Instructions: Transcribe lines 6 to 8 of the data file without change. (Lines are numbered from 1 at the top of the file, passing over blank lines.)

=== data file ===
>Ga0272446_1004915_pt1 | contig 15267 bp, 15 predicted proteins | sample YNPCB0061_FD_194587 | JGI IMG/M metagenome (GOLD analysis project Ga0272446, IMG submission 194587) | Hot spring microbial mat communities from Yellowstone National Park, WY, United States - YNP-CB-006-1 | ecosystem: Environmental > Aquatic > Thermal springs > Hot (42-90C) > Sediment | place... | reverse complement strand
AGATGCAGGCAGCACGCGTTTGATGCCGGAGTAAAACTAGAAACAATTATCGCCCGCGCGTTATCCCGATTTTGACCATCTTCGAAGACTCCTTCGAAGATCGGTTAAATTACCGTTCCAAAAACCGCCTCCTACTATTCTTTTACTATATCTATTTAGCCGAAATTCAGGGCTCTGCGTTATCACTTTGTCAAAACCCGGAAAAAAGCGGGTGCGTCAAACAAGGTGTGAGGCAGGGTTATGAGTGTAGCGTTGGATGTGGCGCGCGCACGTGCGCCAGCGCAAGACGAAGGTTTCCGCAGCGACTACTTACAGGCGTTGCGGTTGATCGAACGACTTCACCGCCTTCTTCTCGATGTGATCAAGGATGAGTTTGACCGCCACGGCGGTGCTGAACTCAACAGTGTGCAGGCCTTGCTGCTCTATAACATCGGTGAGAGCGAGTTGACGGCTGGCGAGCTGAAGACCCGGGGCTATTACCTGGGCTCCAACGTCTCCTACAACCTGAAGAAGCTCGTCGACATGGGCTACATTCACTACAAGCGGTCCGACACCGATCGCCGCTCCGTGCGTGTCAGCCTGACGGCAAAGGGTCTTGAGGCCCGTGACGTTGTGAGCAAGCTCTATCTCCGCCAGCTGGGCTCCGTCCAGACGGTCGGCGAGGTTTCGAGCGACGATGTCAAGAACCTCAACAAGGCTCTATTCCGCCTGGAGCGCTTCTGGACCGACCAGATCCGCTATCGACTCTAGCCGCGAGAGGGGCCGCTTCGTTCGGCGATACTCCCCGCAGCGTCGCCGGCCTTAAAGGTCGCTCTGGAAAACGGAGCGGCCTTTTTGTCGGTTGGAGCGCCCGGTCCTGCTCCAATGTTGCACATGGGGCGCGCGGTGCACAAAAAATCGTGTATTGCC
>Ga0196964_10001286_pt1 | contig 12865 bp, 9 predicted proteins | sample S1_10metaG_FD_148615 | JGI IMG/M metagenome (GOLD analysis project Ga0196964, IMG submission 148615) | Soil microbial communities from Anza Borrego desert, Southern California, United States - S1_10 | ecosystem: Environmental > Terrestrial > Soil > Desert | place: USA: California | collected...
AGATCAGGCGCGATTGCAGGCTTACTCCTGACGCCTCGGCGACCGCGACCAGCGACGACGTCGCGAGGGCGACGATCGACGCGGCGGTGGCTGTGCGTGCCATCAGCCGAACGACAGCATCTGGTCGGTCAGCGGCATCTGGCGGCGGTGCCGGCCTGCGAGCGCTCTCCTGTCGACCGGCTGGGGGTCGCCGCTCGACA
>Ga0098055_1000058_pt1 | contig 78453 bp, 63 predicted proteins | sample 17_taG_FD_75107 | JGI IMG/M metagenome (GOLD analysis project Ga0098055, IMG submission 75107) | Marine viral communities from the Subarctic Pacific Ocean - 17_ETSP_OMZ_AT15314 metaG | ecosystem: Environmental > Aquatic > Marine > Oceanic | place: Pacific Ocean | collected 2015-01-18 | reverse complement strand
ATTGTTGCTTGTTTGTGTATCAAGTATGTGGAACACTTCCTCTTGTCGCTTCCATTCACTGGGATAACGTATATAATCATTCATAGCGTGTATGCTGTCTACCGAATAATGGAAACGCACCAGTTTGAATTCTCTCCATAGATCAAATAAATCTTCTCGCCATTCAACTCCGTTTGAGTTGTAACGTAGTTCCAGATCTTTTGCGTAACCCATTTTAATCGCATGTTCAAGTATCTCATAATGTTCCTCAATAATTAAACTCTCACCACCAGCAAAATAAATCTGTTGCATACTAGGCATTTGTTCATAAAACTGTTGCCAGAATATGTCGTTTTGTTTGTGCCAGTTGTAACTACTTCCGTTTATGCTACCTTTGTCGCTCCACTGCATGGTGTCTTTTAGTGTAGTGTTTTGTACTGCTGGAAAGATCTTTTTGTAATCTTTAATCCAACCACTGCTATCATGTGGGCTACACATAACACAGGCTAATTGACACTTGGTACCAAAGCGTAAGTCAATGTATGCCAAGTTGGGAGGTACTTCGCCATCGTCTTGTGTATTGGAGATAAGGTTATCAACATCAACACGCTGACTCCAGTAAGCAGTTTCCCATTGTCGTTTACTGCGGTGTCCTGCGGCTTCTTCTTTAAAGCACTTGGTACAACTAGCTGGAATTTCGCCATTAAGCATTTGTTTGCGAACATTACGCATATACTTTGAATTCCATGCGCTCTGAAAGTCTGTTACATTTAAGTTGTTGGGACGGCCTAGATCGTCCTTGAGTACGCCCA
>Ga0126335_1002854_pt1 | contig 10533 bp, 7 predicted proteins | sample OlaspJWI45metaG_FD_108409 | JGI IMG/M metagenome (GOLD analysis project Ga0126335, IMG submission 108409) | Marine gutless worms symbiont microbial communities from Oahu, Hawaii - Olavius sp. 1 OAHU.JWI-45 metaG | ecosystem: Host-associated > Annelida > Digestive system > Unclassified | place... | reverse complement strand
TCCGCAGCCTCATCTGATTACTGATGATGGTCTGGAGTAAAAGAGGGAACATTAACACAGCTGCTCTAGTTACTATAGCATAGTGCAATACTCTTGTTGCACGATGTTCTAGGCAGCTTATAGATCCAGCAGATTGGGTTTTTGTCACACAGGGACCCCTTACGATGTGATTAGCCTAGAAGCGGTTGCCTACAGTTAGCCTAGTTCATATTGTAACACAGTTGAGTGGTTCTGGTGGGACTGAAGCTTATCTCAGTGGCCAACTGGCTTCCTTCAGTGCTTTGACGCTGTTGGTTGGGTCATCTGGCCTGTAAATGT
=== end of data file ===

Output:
ATTGTTGCTTGTTTGTGTATCAAGTATGTGGAACACTTCCTCTTGTCGCTTCCATTCACTGGGATAACGTATATAATCATTCATAGCGTGTATGCTGTCTACCGAATAATGGAAACGCACCAGTTTGAATTCTCTCCATAGATCAAATAAATCTTCTCGCCATTCAACTCCGTTTGAGTTGTAACGTAGTTCCAGATCTTTTGCGTAACCCATTTTAATCGCATGTTCAAGTATCTCATAATGTTCCTCAATAATTAAACTCTCACCACCAGCAAAATAAATCTGTTGCATACTAGGCATTTGTTCATAAAACTGTTGCCAGAATATGTCGTTTTGTTTGTGCCAGTTGTAACTACTTCCGTTTATGCTACCTTTGTCGCTCCACTGCATGGTGTCTTTTAGTGTAGTGTTTTGTACTGCTGGAAAGATCTTTTTGTAATCTTTAATCCAACCACTGCTATCATGTGGGCTACACATAACACAGGCTAATTGACACTTGGTACCAAAGCGTAAGTCAATGTATGCCAAGTTGGGAGGTACTTCGCCATCGTCTTGTGTATTGGAGATAAGGTTATCAACATCAACACGCTGACTCCAGTAAGCAGTTTCCCATTGTCGTTTACTGCGGTGTCCTGCGGCTTCTTCTTTAAAGCACTTGGTACAACTAGCTGGAATTTCGCCATTAAGCATTTGTTTGCGAACATTACGCATATACTTTGAATTCCATGCGCTCTGAAAGTCTGTTACATTTAAGTTGTTGGGACGGCCTAGATCGTCCTTGAGTACGCCCA
>Ga0126335_1002854_pt1 | contig 10533 bp, 7 predicted proteins | sample OlaspJWI45metaG_FD_108409 | JGI IMG/M metagenome (GOLD analysis project Ga0126335, IMG submission 108409) | Marine gutless worms symbiont microbial communities from Oahu, Hawaii - Olavius sp. 1 OAHU.JWI-45 metaG | ecosystem: Host-associated > Annelida > Digestive system > Unclassified | place... | reverse complement strand
TCCGCAGCCTCATCTGATTACTGATGATGGTCTGGAGTAAAAGAGGGAACATTAACACAGCTGCTCTAGTTACTATAGCATAGTGCAATACTCTTGTTGCACGATGTTCTAGGCAGCTTATAGATCCAGCAGATTGGGTTTTTGTCACACAGGGACCCCTTACGATGTGATTAGCCTAGAAGCGGTTGCCTACAGTTAGCCTAGTTCATATTGTAACACAGTTGAGTGGTTCTGGTGGGACTGAAGCTTATCTCAGTGGCCAACTGGCTTCCTTCAGTGCTTTGACGCTGTTGGTTGGGTCATCTGGCCTGTAAATGT